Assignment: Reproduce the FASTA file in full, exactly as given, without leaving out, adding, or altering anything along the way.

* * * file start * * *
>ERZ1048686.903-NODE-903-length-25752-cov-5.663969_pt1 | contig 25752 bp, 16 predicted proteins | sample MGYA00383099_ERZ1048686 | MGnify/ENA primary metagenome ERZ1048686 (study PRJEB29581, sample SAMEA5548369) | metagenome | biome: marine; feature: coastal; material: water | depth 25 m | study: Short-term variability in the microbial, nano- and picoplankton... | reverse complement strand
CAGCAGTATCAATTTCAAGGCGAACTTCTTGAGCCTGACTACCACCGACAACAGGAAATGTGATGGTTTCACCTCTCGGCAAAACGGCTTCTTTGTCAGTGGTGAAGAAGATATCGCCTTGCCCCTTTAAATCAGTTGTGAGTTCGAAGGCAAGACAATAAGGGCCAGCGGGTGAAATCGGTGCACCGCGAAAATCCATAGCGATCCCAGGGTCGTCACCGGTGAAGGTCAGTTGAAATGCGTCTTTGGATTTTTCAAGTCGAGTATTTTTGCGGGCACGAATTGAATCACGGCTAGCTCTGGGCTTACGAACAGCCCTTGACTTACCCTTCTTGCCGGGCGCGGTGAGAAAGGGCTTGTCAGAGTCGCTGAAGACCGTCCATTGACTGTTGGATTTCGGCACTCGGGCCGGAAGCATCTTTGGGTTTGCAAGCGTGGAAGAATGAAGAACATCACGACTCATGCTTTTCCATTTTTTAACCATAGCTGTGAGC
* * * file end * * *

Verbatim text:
>ERZ1048686.903-NODE-903-length-25752-cov-5.663969_pt1 | contig 25752 bp, 16 predicted proteins | sample MGYA00383099_ERZ1048686 | MGnify/ENA primary metagenome ERZ1048686 (study PRJEB29581, sample SAMEA5548369) | metagenome | biome: marine; feature: coastal; material: water | depth 25 m | study: Short-term variability in the microbial, nano- and picoplankton... | reverse complement strand
CAGCAGTATCAATTTCAAGGCGAACTTCTTGAGCCTGACTACCACCGACAACAGGAAATGTGATGGTTTCACCTCTCGGCAAAACGGCTTCTTTGTCAGTGGTGAAGAAGATATCGCCTTGCCCCTTTAAATCAGTTGTGAGTTCGAAGGCAAGACAATAAGGGCCAGCGGGTGAAATCGGTGCACCGCGAAAATCCATAGCGATCCCAGGGTCGTCACCGGTGAAGGTCAGTTGAAATGCGTCTTTGGATTTTTCAAGTCGAGTATTTTTGCGGGCACGAATTGAATCACGGCTAGCTCTGGGCTTACGAACAGCCCTTGACTTACCCTTCTTGCCGGGCGCGGTGAGAAAGGGCTTGTCAGAGTCGCTGAAGACCGTCCATTGACTGTTGGATTTCGGCACTCGGGCCGGAAGCATCTTTGGGTTTGCAAGCGTGGAAGAATGAAGAACATCACGACTCATGCTTTTCCATTTTTTAACCATAGCTGTGAGC